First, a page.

BusinessSmaller Chips

Smaller Chips


Shifting consumer habits have potato chip companies making smaller bags, requiring smaller chips and therefore smaller potatoes.

Great things come in small packages may just be the idea the potato chip industry is following. As consumers are asking for more “snackable” options, potato chip companies are responding with smaller bags and they’re now asking farmers for smaller potatoes for those bags.

Most chip processing plants were built when “big potatoes filled larger bags, with very few name brands on them, and everything worked very easy,” says Mark VanOostrum, field supply manager with Beeton, Ont.-based WD Potato Ltd. “Now everybody has their own brand and everybody’s trying to differentiate in the marketplace — and the small bag market is expected to continue to grow.”

In the next five years, the branded potato chip business expects a 50 per cent of growth in the flat chip business coming from the small bag market, VanOostrum told the audience at the Ontario Potato Conference in Guelph, Ont. in March.

Smaller bags require smaller chips, and to make smaller chips, the potatoes must be smaller, VanOostrum says. In the past, potatoes being shipped to chip factories could be as large as four to 4.5 inches, but factories are now requesting a portion of their potatoes be two to three inches long. For farmers in southern Ontario, the potato chip factories in Cambridge, Toronto and New York are now all substantial small bag markets.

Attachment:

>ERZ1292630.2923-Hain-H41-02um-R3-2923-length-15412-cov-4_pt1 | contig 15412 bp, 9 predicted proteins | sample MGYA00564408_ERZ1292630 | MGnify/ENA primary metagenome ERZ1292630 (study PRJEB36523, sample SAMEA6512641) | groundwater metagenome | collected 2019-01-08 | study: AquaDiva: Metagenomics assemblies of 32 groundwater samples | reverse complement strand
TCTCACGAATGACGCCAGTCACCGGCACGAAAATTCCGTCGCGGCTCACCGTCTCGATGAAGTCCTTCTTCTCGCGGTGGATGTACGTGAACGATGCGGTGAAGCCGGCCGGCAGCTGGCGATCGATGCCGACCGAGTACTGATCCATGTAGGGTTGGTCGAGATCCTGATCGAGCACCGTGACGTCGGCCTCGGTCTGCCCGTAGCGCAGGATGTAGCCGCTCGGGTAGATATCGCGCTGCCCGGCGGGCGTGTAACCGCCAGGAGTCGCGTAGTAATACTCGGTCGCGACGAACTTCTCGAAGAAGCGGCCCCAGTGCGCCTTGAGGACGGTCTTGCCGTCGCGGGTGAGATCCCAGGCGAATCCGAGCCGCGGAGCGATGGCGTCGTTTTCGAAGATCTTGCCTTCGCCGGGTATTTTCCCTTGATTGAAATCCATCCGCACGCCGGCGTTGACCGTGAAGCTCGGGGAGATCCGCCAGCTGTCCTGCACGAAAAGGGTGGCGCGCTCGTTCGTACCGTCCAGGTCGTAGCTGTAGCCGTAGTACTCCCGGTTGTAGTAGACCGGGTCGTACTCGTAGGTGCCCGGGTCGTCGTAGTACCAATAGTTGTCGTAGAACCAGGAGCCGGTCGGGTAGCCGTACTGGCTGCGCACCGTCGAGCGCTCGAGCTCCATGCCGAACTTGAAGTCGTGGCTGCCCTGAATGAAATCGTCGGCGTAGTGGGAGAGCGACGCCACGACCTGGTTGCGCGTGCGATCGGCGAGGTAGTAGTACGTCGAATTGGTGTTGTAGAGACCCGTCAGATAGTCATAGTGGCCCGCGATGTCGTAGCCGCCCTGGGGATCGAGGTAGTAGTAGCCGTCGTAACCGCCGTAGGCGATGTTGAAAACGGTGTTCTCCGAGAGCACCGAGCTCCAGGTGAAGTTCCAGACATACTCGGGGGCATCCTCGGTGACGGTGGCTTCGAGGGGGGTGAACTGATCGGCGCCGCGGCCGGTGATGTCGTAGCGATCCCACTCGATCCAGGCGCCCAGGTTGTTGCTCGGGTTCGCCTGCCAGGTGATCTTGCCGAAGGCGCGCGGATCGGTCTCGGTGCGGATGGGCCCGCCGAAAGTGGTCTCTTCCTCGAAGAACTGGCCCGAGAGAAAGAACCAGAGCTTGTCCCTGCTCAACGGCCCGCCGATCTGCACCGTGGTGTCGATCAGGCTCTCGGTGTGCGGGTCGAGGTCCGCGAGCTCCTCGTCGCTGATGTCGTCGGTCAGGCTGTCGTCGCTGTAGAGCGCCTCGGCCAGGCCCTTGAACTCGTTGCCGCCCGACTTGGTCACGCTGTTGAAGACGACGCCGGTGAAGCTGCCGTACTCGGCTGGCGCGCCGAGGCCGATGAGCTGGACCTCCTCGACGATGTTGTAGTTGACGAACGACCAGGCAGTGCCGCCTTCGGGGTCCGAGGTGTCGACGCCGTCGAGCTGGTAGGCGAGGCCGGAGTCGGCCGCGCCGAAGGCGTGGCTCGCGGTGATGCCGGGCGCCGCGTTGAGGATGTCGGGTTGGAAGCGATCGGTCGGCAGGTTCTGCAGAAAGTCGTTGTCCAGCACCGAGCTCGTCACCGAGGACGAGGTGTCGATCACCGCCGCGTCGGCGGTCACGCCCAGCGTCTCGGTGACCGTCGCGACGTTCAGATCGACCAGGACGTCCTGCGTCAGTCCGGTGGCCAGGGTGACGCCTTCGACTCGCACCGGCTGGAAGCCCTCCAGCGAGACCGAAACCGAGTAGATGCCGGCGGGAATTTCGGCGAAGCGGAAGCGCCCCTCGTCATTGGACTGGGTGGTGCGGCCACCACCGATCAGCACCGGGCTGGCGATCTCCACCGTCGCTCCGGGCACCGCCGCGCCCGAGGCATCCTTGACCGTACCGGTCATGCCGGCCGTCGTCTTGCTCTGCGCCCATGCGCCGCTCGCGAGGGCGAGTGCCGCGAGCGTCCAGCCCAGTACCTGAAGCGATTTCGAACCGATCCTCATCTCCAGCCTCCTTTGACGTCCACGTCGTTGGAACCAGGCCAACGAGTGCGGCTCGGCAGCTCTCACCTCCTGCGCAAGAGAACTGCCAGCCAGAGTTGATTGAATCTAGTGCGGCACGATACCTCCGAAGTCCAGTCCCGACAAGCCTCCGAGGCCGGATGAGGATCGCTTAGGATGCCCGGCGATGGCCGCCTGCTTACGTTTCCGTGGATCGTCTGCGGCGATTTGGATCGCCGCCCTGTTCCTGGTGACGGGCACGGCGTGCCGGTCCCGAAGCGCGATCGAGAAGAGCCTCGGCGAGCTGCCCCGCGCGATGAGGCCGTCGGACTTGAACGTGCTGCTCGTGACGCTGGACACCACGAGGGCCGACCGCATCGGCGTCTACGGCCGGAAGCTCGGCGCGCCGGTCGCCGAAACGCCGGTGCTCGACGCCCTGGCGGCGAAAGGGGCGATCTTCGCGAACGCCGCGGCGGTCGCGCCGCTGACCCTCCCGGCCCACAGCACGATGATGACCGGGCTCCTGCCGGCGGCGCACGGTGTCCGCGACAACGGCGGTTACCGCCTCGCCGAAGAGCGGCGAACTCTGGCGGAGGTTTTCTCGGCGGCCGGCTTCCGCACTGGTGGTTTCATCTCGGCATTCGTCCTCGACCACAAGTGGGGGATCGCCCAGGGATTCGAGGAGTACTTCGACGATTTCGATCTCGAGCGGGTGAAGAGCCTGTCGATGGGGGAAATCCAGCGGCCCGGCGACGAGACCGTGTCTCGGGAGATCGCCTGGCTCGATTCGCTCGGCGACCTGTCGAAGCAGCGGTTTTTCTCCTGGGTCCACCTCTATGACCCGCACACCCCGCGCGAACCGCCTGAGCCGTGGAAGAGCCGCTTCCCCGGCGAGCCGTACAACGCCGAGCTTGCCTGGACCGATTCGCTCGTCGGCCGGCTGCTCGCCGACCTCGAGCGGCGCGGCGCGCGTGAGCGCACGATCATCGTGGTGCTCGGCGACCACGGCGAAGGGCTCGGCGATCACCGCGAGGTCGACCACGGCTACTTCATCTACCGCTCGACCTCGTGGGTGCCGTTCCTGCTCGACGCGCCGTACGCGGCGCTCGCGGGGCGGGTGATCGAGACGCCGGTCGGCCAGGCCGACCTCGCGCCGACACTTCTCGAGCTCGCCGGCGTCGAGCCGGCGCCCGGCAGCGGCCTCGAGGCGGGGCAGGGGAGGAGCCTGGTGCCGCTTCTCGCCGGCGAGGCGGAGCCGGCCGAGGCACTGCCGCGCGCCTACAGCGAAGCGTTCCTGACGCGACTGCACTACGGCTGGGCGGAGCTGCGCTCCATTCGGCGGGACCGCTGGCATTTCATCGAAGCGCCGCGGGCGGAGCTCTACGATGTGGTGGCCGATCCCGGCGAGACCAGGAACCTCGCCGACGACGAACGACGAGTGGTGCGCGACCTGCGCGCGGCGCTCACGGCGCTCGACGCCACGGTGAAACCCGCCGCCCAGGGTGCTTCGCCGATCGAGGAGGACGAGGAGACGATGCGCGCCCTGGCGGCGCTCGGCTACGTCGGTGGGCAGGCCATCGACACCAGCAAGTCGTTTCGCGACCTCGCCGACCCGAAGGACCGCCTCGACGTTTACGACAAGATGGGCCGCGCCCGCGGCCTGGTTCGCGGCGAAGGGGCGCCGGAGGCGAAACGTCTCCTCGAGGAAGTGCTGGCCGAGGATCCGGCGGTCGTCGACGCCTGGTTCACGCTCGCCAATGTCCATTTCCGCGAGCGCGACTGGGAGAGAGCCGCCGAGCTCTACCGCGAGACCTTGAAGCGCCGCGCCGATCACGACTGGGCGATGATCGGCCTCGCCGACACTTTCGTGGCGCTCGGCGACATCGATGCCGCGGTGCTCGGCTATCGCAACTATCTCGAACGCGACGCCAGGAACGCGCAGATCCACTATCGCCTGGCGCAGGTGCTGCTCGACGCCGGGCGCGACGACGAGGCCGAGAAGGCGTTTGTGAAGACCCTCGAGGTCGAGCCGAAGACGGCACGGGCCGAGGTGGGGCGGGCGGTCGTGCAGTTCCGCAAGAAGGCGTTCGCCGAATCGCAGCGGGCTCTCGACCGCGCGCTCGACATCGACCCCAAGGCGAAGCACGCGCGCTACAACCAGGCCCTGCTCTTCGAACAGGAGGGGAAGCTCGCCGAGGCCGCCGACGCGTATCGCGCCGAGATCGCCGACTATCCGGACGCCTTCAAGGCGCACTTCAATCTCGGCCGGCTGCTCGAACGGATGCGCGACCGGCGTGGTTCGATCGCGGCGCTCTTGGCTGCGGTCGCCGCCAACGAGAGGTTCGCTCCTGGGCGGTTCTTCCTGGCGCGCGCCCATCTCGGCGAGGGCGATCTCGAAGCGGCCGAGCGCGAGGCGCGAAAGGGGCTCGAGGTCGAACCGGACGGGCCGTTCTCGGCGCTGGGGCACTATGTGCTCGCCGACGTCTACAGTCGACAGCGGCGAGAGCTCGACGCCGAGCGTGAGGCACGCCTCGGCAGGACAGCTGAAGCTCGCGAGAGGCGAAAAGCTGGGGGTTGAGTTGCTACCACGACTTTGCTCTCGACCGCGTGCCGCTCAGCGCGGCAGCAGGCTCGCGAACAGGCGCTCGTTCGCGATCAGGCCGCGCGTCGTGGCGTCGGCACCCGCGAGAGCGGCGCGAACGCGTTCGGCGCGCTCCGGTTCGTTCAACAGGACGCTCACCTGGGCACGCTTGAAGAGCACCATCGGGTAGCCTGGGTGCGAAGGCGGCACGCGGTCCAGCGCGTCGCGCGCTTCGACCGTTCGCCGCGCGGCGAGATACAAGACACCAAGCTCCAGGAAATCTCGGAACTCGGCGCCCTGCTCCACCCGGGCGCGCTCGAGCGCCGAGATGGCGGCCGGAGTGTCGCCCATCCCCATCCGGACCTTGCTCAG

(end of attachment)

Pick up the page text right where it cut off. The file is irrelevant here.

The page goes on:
For farmers this is a challenge though. The potato industry has always been based on weight, with contracts signed depending on size. Farmers have focused on getting large yields by growing big potatoes in order to receive the best bang for their buck. But now how can farmers grow smaller potatoes and still make comparable yields?

The easiest way to cater to the smaller chip market is by growing varieties which produce little potatoes — however, most tend to not be sustainable, VanOostrum says. There is work being done on breeding smaller sized tubers which will yield better, grow with less water and lower fertility, not require fumigation and be able to grow in varying soil types, but those won’t be available for a few years.

Until those new varieties hit the market, producers are focusing on agronomic practices to grow smaller potatoes. Farmers can use hormonal applications to trick the potatoes into producing more potatoes or plant their crops with narrower seed and row spacings, forcing the potatoes to grow smaller, VanOostrum says.

“We’re not changing the whole industry, there’s still going to be a request for large bags of potato chips,” it’ll just be more based-on timing, VanOostrum says. “The plants may be more demanding to us, to say Monday, Tuesday we’re running big bags, so we can take these potatoes, and Wednesday, Thursday, we’re running small bags.”

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